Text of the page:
Not to be semantically confused with: Common Centaury (Centaurium erythraea) nor with similar Centauries such as
Seaside Centaury (Centaurium littorale) [plants whose scientific names are similar, but which are in a totally different Family altogether, the Gentian Family (Gentianaceae)].
Not to be confused with :
Cornflour [a flour produced from
Corn made famous by Brown and Poulson].
Many similarities to : Perennial Cornflower, but that is a perennial whereas Cornflower is an annual. Cornflower is a lot smaller, with outer ray-florets that are shorter and which flare-out wider and are less deeply cut than is Perennial Cornflower.
Uniquely identifiable characteristics
Distinguishing Feature : The typically seven, trumpet-shaped, fairly-deeply cut, radially arranged, pale-sky-blue ray-florets. It takes its specific epithet (second part of the scientific name) cyanus from the colour of the flower (cyan).
No relation to : Corn Marigold, Corn Sow-thistle, Corn Chamomile, Corn Spurrey, Corn Mint, Corncockle nor
Turkey-corn [plants with similar names].
Un-like the otherwise similar Greater Knapweed, Common Knapweed and Lesser Knapweed (now known as Chalk Knapweed (Centaurea debeauxii)), there are no versions of Cornflowers that do not have rayed florets. Another difference is that the ray florets are pale-sky-blue rather than the purple of Knapweeds (when present).
It is an archaeopyhte, not native to the UK, but accidentally imported here as a contaminant of crop seed from the Middle East via the Mediterranean some thousands of years ago, so long ago, no one actually knows when.
Once plentiful in both meadows and amidst crops Cornflowers have all but died out in the wild, a consequence of modern farming practices such as the enrichment of soils with fertilisers and extensive use of herbicides to control weeds in farming. It used to be a troublesome weed on arable land, hence the use of herbicides to control it and other arable weeds.
They had become nationally scare by the 1970's, and are now all but extinct in the UK (but thrive one the continent), apart from just several isolated places. One, the arable weed reserve where soil from a field that has never ever been treated with herbicides was transplanted there. Cornflowers, poppies, corncockles and other once extant wild flowers typical of arable fields and meadows are now growing there. In the UK Cornflower is classed as Endangered. Cornflower is being re-introduced in a number of locations.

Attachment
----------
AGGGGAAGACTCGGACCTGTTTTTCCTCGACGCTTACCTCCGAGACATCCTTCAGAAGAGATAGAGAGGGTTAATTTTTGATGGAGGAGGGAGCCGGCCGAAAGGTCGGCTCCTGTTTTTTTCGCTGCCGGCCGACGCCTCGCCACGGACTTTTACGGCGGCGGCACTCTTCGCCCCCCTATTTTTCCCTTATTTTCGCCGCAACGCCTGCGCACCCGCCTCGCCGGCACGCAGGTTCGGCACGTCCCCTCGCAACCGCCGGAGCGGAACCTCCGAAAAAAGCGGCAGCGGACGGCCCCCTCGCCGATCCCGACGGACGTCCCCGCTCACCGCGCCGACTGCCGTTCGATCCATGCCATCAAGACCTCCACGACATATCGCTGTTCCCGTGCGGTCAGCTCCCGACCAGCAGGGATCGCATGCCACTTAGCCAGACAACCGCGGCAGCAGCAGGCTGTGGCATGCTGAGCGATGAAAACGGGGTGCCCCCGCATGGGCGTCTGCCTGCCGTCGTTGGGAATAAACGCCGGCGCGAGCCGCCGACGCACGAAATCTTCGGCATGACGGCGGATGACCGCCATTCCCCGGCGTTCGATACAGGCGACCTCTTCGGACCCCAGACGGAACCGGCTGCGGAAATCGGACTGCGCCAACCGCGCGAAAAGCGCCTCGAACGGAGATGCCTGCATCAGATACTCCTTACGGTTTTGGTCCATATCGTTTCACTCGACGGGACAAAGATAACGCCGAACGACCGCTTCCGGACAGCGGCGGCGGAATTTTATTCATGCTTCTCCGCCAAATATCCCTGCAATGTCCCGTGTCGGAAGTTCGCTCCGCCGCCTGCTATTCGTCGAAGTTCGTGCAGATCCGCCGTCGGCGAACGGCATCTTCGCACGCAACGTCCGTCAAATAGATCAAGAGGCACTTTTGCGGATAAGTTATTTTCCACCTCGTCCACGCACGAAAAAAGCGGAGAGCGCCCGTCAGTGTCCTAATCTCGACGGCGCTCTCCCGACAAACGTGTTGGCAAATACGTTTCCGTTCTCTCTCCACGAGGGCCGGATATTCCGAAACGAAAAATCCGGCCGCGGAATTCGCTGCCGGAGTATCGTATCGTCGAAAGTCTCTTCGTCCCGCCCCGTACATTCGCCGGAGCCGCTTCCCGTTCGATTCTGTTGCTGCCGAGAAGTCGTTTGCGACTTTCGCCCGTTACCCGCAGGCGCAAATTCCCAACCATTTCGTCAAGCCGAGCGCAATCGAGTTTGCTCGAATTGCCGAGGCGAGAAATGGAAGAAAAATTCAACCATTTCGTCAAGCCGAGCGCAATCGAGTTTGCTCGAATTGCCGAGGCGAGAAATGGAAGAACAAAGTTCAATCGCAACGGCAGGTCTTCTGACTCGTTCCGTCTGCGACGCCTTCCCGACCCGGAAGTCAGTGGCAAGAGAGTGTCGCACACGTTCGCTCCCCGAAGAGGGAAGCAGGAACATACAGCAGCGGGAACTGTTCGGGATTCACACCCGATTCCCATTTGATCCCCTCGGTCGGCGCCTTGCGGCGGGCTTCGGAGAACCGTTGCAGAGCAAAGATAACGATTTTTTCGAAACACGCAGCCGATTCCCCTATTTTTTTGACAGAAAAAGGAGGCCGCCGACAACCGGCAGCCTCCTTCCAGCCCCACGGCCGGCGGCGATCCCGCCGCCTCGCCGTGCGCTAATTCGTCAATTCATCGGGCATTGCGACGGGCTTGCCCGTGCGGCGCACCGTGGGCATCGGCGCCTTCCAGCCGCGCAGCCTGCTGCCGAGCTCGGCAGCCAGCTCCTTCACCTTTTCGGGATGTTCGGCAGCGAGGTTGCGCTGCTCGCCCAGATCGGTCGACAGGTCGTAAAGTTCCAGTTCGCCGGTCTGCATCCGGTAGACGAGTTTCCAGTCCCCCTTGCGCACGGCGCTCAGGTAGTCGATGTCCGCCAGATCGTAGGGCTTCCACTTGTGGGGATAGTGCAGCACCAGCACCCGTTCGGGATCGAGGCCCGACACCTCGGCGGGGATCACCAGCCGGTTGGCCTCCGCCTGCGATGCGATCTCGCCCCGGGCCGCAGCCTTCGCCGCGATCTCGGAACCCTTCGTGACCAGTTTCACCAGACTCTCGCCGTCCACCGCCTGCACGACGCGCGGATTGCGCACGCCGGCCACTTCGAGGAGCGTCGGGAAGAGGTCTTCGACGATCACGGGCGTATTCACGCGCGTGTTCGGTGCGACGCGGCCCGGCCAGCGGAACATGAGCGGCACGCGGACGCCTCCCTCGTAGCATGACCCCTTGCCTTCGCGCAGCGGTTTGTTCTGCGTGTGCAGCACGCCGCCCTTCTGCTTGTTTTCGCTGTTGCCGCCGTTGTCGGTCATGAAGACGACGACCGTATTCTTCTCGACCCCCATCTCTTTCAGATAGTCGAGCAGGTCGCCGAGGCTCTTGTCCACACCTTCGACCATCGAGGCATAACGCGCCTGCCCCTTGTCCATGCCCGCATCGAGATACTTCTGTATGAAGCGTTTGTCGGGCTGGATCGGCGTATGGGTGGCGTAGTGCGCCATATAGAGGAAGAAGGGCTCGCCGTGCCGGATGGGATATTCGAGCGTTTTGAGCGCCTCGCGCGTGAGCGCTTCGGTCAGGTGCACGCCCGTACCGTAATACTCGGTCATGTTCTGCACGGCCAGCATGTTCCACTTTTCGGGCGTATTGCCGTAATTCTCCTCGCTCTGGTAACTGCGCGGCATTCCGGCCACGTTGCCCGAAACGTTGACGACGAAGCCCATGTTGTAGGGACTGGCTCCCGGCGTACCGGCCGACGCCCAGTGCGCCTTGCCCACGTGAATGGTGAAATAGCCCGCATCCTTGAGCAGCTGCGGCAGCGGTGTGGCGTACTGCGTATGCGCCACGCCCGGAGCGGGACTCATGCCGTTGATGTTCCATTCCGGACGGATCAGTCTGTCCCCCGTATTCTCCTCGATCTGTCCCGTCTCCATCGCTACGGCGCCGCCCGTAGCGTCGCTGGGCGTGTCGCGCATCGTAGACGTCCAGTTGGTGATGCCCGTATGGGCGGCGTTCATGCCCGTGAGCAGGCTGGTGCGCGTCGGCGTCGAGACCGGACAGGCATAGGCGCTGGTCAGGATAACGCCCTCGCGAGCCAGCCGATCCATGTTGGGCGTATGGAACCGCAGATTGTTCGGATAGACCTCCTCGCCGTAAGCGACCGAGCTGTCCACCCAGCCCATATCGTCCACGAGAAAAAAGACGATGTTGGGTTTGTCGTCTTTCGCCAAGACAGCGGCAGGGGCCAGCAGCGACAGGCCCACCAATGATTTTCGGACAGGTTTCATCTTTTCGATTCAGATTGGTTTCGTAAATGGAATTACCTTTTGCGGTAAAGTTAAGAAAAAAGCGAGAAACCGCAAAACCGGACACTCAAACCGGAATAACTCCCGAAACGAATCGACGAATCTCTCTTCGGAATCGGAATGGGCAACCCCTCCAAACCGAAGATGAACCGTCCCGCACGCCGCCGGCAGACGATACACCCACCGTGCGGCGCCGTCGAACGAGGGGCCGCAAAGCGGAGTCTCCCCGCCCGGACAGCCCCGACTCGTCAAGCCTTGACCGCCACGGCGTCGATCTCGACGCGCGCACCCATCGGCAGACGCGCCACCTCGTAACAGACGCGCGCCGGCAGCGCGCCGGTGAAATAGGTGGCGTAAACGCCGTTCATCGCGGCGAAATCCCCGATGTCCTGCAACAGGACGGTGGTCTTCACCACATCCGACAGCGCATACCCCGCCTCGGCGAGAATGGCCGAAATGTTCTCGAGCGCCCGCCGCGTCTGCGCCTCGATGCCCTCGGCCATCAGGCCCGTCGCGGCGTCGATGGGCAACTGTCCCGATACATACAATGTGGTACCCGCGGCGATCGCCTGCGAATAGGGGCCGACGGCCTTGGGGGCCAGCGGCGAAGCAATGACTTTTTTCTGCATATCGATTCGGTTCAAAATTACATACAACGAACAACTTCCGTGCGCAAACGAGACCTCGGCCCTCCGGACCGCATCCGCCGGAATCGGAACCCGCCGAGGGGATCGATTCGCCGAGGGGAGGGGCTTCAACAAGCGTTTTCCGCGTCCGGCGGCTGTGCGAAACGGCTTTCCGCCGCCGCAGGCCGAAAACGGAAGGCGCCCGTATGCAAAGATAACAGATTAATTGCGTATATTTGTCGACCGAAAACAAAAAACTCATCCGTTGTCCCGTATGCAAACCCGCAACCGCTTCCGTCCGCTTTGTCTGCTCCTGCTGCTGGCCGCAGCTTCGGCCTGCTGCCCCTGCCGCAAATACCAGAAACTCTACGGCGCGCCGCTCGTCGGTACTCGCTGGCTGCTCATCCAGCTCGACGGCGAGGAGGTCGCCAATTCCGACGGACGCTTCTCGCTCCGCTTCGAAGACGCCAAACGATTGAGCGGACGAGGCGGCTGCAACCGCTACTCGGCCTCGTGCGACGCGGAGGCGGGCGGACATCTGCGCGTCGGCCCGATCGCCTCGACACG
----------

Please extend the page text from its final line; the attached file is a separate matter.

Cornflower seeds are these days sold in wildflower seed mixtures, to re-create wild meadows, but since the mixtures contain much the same admix of seeds, including Tansy-Leaved Phacelia (Phacelia tanacetifolia) which is an introduced alien, re-sown wild-flower meadows look pretty much identical. You can tell it has been artificially re-created, at least initially until it gets really started with in-coming strays. Re-created wildflower meadows are purposely kept in an un-enriched state to discourage the un-restrained growth of un-welcome stray weeds (and grasses) which would otherwise choke the wanted wildflowers.
A blue water-colour pigment can be made by mixing alum with the juice from the flowers which contains the blue pigment
Habitat used to be: arable fields on dry, friable soils, either calcareous or acidic, but now almost all are planted in a wildflower mix.
Just like most other members of the Daisy & Dandelion Family, the Centaurea Genus, to which Cornflower belongs, contains several sesquiterpenes and sesquiterpene lactones. Cornflower itself has been found to contain a germacranolide based sesquiterpene lactone
Cnicin and some polyacetylenes and flavonoids. They also contain certain amounts of photoactive thiophenes, which are potentially toxic.
The petals are used in Tisanes (Herbal Teas) such as Lady Grey, made famous by Twinings. They are also used in salads to add a bit of colour. The Cornflower is the official flower of France.
PROTOCYANIN - a METALLOANTHOCYANIN
The metalloanthocyanins are supramolecular co-pigmentation complexes with metal ions, 3-O-glycosides of anthocyanins and flavones in stoichiometric amounts and which self assemble themselves.
The supramolecular pigment in Cornflower is called
Protocyanin and has been shown to be a self-assembling stoichiometric mixture of anthocyanin, flavone, one ferric ion, two calcium ions and a magnesium atom. In Cornflower Protocyanin is deep blue in colour but in Red Roses it is red, the difference being due to difference in pH in the petals. The molecular formula is of the order of C366H384O228FeMgCa2. Protocyanin is a supramolecule composed of 6 moieties of the glycoside
CentauroCyanin, 6 moieties of the glycoside
MalonylFlavone plus a magnesium ion and a ferric ion.
These are the main sub-units of Protocyanin.
CentauroCyanin, the glucoside moieties are shown in red, the Cyanidin moiety in blue, and the Succinic Acid moiety in black. There are 6 of these CentauroCyanin units in Protocyanin. CentauroCyanin is chemically:
MalonylFlavone, the glucoside moiety, as above, is shown in red, the Malonic Acid moiety in green, the Apigenin flavone in purple and the
Glucuronic Acid unit in orange.
Protocyanin requires six of these MalonylFlavone units too. MalonylFlavone is chemically:
The 6 units of CentauroCyanin plus 6 units of MalonylFlavone are linked with two atoms of calcium and one each of iron and magnesium.
Glucuronic Acid is a carboxylic acid with a structure very similar to that of Glucose, but with an extra =O group. In both plants and mammals (except primates including humans) Glucuronic Acid is a pre-cursor to Ascorbic Acid (Vitamin C).
Metalloanthocyanin see Hydrangea.